This week the kids’ school is hosting a series of curriculum nights, and although some parents I’ve met have skipped it because it’s probably about the same every year, I went because we’re new to the school and also I don’t want to be marked as an uninterested parent. (There’s plenty of time for that later on in the year when they need volunteers and I’m “busy,” after all.)
My impression of this school—the school that I pestered every member of the administration whose phone number and email I could get my hands on to get the kids into—is that they are the epitome of the old expression about making lemonade out of lemons. This SHOULD be a lousy school, for a variety of reasons I’ll talk about in a bit. On paper, some would argue that it IS a lousy school, although I (obviously) disagree. One thing I can say for certain is that this school (really, this district) is making me realize how spoiled we were back up north.
You know that whole No Child Left Behind thing? Yeah, well, I didn’t. I mean, I knew it existed. I’d heard about it. Maybe I even read about it a little bit when it first happened. But here is where I’ll cop to being privileged, educated, middle-class parent who was once a student as the child of privileged, educated, middle-class parents.
Our old school? Rich town (oh, we lived on the “wrong side” of it, but the millionaires’ tax dollars still funded our schools), well-funded district, the biggest problem we faced was the ongoing battle over building a new school. (More and more kids were in classes out in trailers because the building was being outgrown, but plenty of folks in town—most of whom didn’t have kids—saw no reason to build another school.) Test scores weren’t something that I ever really thought about, there.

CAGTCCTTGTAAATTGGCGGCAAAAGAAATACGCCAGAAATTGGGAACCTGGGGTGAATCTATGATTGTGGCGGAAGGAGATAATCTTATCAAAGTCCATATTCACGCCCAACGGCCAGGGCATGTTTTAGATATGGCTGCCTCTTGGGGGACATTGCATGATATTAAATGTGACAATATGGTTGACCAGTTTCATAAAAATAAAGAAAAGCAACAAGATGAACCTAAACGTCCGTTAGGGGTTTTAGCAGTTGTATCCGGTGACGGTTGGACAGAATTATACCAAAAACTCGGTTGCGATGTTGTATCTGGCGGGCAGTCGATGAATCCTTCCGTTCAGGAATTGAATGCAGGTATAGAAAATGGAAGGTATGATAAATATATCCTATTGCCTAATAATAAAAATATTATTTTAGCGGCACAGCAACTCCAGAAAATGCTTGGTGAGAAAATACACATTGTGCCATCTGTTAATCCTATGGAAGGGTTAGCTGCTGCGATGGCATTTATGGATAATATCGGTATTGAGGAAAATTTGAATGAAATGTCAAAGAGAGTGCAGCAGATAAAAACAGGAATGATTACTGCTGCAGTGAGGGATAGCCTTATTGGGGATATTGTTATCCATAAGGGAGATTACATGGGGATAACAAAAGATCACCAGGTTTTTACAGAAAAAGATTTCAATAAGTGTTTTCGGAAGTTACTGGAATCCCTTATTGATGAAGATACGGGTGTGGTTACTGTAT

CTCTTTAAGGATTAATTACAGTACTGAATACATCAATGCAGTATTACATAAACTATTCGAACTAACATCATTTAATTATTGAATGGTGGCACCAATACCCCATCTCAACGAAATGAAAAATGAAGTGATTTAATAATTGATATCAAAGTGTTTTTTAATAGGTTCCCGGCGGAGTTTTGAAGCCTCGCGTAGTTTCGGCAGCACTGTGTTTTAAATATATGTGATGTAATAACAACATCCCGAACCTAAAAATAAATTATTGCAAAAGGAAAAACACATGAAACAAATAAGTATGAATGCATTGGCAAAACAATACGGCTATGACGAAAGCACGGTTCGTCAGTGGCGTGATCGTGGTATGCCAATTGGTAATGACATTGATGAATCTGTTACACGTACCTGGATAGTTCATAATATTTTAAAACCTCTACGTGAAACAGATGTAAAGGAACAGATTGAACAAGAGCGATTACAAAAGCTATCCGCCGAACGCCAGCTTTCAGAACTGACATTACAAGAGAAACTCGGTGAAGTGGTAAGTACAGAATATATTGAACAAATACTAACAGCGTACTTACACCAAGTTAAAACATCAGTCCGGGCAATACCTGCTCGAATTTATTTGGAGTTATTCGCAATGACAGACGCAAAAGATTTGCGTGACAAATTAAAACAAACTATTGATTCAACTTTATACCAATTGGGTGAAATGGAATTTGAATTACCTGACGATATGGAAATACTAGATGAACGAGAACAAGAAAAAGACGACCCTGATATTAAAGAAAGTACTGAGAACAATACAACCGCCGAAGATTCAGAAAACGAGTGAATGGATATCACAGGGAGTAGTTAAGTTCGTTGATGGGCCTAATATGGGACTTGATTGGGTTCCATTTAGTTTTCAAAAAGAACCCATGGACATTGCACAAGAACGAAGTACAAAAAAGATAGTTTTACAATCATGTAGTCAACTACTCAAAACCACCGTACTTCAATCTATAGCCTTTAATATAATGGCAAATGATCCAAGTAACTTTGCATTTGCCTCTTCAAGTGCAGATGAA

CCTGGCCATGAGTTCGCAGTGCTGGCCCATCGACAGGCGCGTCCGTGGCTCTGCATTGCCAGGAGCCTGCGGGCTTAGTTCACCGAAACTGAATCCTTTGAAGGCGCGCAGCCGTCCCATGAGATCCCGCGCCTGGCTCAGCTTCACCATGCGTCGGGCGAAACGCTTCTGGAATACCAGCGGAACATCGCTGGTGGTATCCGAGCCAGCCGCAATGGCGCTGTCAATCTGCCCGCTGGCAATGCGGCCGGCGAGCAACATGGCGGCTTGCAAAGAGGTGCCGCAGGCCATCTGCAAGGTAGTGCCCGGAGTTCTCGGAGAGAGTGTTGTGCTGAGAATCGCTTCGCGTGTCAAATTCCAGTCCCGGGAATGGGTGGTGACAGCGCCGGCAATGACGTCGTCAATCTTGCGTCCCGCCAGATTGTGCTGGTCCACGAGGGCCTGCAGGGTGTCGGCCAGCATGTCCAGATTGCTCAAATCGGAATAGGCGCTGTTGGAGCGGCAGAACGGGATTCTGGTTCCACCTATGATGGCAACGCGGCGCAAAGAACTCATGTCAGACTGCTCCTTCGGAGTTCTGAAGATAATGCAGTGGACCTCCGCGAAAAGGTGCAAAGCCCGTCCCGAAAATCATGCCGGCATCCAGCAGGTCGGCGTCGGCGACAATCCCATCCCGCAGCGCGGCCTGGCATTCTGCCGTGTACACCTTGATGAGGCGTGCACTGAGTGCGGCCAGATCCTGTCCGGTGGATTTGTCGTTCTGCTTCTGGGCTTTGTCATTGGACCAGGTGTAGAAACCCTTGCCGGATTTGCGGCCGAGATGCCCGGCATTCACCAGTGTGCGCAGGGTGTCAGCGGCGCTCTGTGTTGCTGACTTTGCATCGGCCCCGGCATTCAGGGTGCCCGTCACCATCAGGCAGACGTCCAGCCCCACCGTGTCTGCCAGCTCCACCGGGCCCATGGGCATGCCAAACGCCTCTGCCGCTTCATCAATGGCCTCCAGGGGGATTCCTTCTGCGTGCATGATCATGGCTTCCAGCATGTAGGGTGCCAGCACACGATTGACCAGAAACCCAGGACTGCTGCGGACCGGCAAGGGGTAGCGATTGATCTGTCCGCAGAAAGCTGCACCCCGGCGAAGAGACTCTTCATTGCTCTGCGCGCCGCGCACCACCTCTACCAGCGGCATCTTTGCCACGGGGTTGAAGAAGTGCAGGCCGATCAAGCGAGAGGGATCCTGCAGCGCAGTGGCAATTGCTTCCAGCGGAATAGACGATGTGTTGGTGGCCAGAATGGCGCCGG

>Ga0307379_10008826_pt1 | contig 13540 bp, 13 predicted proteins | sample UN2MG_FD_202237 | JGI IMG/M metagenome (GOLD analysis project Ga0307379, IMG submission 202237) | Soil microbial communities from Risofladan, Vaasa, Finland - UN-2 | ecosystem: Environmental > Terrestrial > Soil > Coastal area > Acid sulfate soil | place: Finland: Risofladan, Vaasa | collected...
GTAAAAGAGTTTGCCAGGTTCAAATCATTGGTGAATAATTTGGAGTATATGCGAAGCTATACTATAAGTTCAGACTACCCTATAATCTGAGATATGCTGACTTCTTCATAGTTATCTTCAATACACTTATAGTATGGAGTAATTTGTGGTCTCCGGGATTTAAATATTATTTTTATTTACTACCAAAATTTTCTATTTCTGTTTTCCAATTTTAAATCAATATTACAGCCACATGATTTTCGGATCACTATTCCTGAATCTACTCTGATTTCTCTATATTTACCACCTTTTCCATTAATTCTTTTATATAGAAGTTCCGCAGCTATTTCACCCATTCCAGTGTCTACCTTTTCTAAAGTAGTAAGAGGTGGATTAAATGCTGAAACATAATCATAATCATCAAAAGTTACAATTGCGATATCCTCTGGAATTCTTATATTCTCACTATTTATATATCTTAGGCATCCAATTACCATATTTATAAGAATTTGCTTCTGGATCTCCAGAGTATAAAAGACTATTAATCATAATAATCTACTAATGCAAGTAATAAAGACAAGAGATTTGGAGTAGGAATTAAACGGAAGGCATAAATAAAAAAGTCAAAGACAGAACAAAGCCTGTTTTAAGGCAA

Our new school is in the poorest county in the state. No Child Left Behind is on everyone’s minds because right now, this school is graded as “failing.” Last night I got to hear about how last year the state-mandated testing caused over twenty third-graders to be “retained.” (No, they didn’t fail third grade. They were simply retained. Like water when you eat too much salt.)
I knew this stuff before we came, of course. I did my research. We struggled with the right course; do we move to the county with the “good” schools where everyone is relatively well-off and white, or do we stay in the county with diversity where the schools are struggling? We chose to stay here for a number of reasons, chief amongst them that, hey, I think diversity is a good thing.
But to sit there and listen to the statistics—to hear how Adequate Yearly Progress is measured and that this school struggles to meet it, well, that was a whole ‘nother ball game. To sit amongst a group of “concerned parents” and do a bit of mental math and realize that not even half the parents had showed up for this event, that the mythical “parents who don’t support their children’s educations” aren’t at all mythical and in fact live right around the corner here, that was hard.
Yesterday I was busy bitching about how MY KIDS ARE SMART AND I WANT GIFTED EDUCATION AND I’M GOING TO FIGHT FOR IT (which, by the way, drew an almost immediate response from the principal about how both kids have already been recommended for the program by their teachers and testing starts in a week or so, which just goes to show you that there is NO END to how often I can stick my foot in my mouth) and then I went to this thing and realized that I am so sheltered from the realities of most of this country that it’s embarrassing.